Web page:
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Looking for ROI in all the wrong places: How to get your cloud value back on track

A version of this article was originally published in Forbes.

Theoretically, a case could be made for running your workloads, data, and applications entirely from on-prem servers.

But realistically? That use case is vanishingly small. Nearly all companies can benefit from the cloud. And most organizations are well aware of the benefits cloud modernization confers.

You’ve heard the touts: Cloud migration leads to faster run times, greater efficiency, and — here are the magic words — significant cost savings. As with any major business move, return on investment drives a substantial number of cloud decisions. But when you make those calls without a strategy specifically tailored to cloud environments, the risks add up.

You wouldn’t relocate your corporate headquarters without significant strategic reasoning. Relocating your technical real estate ought to trigger the same level of analysis and corporate soul searching. If you aren’t seeing the ROI you expected from your cloud investment, you may need to consider a more strategic approach.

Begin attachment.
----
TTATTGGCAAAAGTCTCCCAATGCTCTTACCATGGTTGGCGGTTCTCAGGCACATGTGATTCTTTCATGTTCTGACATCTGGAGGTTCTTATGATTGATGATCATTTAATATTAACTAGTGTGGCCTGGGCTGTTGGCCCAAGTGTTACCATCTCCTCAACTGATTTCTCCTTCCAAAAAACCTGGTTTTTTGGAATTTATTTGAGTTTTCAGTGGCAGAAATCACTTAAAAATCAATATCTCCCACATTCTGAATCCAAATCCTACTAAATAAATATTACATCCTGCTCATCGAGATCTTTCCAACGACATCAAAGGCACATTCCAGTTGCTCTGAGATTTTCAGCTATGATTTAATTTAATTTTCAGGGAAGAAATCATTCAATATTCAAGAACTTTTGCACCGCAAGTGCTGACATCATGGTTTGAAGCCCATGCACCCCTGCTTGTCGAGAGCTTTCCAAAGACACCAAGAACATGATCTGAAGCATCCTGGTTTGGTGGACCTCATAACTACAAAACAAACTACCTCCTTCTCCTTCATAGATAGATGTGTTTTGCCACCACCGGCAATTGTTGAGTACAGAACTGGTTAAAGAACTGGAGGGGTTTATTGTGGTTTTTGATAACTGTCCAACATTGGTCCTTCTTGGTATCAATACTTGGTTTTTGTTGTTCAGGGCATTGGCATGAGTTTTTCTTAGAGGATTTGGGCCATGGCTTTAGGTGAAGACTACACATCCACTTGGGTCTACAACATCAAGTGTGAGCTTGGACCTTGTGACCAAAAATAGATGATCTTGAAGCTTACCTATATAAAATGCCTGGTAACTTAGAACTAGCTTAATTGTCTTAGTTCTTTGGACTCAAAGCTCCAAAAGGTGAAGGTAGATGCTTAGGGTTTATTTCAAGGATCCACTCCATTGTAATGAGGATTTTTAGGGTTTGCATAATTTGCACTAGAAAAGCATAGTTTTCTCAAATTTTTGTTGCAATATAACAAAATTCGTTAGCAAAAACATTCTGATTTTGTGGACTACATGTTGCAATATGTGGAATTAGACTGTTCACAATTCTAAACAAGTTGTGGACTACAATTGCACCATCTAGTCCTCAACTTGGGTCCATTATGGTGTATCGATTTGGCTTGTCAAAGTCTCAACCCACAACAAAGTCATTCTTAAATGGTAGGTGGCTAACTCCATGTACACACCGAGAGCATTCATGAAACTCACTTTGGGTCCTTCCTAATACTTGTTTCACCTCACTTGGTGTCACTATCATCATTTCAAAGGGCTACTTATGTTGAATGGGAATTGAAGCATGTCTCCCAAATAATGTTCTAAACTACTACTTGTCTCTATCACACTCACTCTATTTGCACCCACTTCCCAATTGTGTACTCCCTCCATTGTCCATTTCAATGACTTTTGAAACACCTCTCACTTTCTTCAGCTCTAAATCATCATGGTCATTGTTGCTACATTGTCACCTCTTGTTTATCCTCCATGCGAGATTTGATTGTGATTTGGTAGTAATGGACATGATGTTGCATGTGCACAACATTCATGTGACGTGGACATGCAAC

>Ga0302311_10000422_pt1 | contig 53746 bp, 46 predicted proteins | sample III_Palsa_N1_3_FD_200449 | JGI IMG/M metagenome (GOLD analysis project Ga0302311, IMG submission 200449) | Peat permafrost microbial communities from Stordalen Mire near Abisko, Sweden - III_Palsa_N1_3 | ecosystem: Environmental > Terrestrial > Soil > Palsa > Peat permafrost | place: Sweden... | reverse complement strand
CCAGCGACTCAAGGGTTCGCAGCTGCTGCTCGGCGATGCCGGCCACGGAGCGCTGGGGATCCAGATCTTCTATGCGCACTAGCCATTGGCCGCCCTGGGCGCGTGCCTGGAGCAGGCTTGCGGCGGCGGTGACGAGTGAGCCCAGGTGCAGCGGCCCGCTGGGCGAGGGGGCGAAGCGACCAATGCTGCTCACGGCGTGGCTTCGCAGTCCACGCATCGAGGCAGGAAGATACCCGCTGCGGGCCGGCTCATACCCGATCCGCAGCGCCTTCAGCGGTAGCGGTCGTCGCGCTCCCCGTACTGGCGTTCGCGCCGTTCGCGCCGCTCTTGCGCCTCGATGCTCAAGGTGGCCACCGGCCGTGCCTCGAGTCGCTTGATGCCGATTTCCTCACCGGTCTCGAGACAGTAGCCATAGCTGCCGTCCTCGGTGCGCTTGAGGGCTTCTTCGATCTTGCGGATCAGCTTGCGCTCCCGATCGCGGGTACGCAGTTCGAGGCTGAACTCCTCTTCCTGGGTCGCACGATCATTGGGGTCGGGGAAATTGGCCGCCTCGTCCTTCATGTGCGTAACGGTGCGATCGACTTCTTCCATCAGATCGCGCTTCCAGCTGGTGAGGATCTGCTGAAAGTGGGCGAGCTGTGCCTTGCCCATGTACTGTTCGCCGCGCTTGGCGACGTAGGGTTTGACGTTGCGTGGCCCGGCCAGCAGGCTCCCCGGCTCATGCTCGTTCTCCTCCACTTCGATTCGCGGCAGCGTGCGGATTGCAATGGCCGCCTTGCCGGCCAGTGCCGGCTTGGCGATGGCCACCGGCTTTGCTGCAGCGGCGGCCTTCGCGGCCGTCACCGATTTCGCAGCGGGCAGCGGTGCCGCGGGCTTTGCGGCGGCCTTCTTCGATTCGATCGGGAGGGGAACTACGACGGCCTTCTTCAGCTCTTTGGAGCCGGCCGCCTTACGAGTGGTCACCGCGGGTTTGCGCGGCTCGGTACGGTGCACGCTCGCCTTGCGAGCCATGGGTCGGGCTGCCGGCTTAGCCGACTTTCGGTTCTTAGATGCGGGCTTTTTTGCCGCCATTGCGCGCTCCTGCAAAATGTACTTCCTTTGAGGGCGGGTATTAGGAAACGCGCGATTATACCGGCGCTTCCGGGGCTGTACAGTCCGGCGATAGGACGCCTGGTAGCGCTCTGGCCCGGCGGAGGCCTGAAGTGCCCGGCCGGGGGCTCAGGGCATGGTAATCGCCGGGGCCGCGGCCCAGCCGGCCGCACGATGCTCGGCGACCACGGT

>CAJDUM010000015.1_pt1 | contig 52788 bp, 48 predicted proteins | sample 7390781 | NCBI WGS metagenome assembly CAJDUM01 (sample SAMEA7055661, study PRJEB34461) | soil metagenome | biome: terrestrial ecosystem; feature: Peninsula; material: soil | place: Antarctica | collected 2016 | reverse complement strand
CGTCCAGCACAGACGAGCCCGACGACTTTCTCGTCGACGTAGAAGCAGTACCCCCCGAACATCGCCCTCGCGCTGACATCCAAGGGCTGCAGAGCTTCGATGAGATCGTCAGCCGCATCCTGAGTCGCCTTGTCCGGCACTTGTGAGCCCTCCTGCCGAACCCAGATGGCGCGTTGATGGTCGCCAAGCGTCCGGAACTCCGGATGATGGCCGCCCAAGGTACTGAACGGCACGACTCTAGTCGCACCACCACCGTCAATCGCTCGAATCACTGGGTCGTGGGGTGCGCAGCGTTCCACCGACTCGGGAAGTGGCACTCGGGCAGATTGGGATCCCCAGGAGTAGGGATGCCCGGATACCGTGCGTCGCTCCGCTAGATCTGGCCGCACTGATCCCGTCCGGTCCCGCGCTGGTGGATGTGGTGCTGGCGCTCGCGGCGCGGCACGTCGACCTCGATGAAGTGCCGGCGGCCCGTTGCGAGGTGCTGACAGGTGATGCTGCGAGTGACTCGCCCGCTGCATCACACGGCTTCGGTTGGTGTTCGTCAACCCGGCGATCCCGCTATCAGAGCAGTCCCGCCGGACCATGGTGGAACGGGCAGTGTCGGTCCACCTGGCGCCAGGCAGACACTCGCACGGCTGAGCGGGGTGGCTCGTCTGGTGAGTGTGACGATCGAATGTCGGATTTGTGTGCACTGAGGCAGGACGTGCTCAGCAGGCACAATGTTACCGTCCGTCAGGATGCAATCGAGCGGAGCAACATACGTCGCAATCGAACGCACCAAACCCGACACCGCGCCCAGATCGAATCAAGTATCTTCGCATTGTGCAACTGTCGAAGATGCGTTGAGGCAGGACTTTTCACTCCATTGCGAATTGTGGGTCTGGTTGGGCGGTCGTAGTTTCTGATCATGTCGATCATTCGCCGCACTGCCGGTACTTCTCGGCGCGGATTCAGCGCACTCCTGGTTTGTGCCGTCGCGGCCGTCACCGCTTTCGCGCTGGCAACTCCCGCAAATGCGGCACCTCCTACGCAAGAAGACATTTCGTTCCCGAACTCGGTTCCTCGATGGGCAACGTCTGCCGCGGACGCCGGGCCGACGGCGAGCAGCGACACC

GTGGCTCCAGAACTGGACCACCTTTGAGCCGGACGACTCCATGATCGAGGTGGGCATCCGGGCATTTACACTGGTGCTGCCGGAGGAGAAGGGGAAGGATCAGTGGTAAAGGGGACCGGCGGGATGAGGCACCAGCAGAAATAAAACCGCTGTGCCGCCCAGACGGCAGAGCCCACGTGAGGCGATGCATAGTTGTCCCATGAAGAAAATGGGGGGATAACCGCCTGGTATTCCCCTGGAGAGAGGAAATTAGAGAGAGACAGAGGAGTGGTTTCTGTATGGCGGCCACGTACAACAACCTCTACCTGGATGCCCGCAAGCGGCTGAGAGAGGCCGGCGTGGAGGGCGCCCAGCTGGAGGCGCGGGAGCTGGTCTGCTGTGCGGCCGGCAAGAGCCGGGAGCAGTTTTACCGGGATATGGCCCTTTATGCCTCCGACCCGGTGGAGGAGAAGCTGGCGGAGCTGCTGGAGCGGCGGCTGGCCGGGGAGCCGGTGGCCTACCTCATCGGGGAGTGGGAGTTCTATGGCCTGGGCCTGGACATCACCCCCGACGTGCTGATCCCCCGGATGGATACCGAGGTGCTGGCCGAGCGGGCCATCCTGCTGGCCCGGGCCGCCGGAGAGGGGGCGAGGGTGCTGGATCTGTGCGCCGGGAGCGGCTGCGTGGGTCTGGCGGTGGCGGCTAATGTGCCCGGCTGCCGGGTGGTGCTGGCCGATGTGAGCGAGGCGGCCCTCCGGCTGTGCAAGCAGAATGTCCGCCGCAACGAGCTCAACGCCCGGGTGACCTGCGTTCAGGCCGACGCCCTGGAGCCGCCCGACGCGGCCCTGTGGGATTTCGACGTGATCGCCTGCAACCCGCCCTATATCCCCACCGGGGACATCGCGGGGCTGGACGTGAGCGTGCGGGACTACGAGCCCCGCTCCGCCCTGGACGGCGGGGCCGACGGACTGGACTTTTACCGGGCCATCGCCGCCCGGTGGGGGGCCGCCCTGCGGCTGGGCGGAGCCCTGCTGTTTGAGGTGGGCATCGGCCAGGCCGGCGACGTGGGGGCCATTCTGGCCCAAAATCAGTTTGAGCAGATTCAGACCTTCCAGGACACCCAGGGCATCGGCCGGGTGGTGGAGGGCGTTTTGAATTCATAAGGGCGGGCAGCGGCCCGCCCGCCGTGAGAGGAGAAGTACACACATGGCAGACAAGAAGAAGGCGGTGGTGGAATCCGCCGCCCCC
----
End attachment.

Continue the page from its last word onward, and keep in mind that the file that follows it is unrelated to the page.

Why you’re not seeing cloud ROI…and what you can do about it

Companies have technology problems: aging servers, feral architectures, legacy applications, redundant workloads, wild west dev shops…the list goes on. Faced with a mess on the premises and a cloud mandate from leadership, it’s easy to understand why one of the most common strategies for cloud migration is lift-and-shift.

All too often, though, a one-for-one move to the cloud is used as a shortcut to avoid having to create a full-blown cloud strategy and roadmap. Here’s how to avoid common ROI pitfalls.

ROI pitfall: Unexpected costs

Moving to the cloud can be a significant cost-saving strategy for your information technology budget, but it can also have the opposite effect. Without taking the time up-front to tune workloads and assess usage, you could wind up paying more for cloud storage/use than you used to spend for an on-prem solution.

Understanding cloud pricing models, including getting clarity on all the variables that affect pricing in the cloud, couldn’t be more important — it isn’t an apples-to-apples comparison to on-prem. Cloud costs are directly related to resources consumed, so lifting and shifting without a strong strategic foundation can cannibalize your savings.